Next up is another “function of a detail” question. Locate the detail and try to understand it in its proper context. The stem directs us to the first para, where Pseudomonas fluorescens appears in line 15. Here we find out that this bacterium seems to suppress harmful phytopathogens, thereby contributing to improved crop yields. In the first sentence of the second paragraph, the author cites this fact—“These improvements in crop yields. . .”—in support of the belief that putting genetically altered bacteria into the soil might be a good thing for agriculture. In other words, the author uses this example to show how the position advocated by the proponents regarding genetically altered bacteria may have evolved. Choice (D) makes this point, employing slightly different language.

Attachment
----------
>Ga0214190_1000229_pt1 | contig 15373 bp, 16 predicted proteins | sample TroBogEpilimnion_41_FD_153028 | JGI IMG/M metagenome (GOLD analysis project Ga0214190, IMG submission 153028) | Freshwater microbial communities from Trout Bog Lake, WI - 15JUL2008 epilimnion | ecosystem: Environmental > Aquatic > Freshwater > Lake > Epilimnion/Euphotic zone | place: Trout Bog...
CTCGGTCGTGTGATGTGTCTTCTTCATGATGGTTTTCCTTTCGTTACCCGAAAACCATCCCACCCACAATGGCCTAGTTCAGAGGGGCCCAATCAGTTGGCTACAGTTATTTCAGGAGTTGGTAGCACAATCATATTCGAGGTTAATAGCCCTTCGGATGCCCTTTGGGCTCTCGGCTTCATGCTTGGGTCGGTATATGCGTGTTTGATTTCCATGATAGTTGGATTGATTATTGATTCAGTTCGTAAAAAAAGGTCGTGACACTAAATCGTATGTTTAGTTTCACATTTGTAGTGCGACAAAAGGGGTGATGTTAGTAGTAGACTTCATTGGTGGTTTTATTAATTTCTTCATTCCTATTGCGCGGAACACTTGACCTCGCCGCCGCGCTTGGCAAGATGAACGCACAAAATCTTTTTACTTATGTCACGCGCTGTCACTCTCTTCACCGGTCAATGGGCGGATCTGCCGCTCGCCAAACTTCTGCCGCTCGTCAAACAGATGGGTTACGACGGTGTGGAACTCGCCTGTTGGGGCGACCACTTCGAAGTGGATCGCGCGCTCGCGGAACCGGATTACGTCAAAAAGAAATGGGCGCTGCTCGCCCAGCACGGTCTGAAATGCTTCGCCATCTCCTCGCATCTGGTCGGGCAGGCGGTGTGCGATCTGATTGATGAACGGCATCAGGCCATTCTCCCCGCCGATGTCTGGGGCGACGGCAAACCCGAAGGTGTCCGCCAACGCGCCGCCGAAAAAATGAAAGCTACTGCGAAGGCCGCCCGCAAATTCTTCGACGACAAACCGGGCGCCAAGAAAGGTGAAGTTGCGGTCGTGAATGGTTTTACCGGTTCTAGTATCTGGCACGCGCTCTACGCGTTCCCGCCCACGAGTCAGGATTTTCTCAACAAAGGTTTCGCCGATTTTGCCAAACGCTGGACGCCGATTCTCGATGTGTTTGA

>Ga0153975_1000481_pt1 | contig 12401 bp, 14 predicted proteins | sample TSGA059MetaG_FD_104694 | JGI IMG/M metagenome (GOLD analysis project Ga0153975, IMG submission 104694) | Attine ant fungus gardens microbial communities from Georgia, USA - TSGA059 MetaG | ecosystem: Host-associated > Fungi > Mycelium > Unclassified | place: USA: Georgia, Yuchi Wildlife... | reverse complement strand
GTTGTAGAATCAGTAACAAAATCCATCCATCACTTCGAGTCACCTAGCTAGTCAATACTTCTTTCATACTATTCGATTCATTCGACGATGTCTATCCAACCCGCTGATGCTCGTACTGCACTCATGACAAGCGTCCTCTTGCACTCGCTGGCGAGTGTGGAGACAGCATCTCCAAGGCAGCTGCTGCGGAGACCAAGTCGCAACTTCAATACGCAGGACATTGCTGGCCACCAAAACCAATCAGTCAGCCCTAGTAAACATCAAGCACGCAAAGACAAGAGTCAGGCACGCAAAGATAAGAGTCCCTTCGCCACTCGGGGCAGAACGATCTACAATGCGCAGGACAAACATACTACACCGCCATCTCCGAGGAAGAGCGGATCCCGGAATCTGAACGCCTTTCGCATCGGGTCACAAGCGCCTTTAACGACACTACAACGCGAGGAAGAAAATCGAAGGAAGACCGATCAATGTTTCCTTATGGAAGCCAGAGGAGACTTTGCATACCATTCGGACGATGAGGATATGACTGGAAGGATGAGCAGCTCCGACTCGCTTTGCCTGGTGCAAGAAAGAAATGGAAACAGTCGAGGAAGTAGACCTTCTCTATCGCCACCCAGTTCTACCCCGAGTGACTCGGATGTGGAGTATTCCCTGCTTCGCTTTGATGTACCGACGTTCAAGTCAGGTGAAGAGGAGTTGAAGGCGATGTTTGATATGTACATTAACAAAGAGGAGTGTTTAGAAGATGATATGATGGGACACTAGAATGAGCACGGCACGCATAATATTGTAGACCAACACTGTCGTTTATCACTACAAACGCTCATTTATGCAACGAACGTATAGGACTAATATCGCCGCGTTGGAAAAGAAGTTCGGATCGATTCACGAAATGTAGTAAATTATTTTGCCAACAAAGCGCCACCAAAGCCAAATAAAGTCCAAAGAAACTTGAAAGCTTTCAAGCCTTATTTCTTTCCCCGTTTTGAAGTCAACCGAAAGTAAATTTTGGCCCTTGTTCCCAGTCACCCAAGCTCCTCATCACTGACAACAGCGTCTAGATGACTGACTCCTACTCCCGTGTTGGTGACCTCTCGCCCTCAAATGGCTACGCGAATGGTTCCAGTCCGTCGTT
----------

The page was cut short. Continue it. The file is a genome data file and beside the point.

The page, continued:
(A) contradicts information in the passage. In lines 13-14, the author specifically says that there may be a number of reasons, not just one, for soil suppressivity.

(B) Even if the “treatment of wheat seeds” is the same thing as “spraying wheat fields,” there’s still no explanation as to why the yields increased, only that they did increase.

(C) The passage never details any “chemical processes.” Even if it had, that’s not why the author discussed Pseudomonas fluorescens.

(E) The author never says or implies that crop rotation is unnecessary (see first bullet point below). Moreover, the author never says or implies that phytopathogens “eventually
disappear on their own”
; this is an exaggeration.

Answer: D


3. It can be inferred from the author’s discussion of Pseudomonas fluorescens bacteria that which one of the following would be true of crops impervious to parasitical organisms?

Difficulty Level: 700

Explanation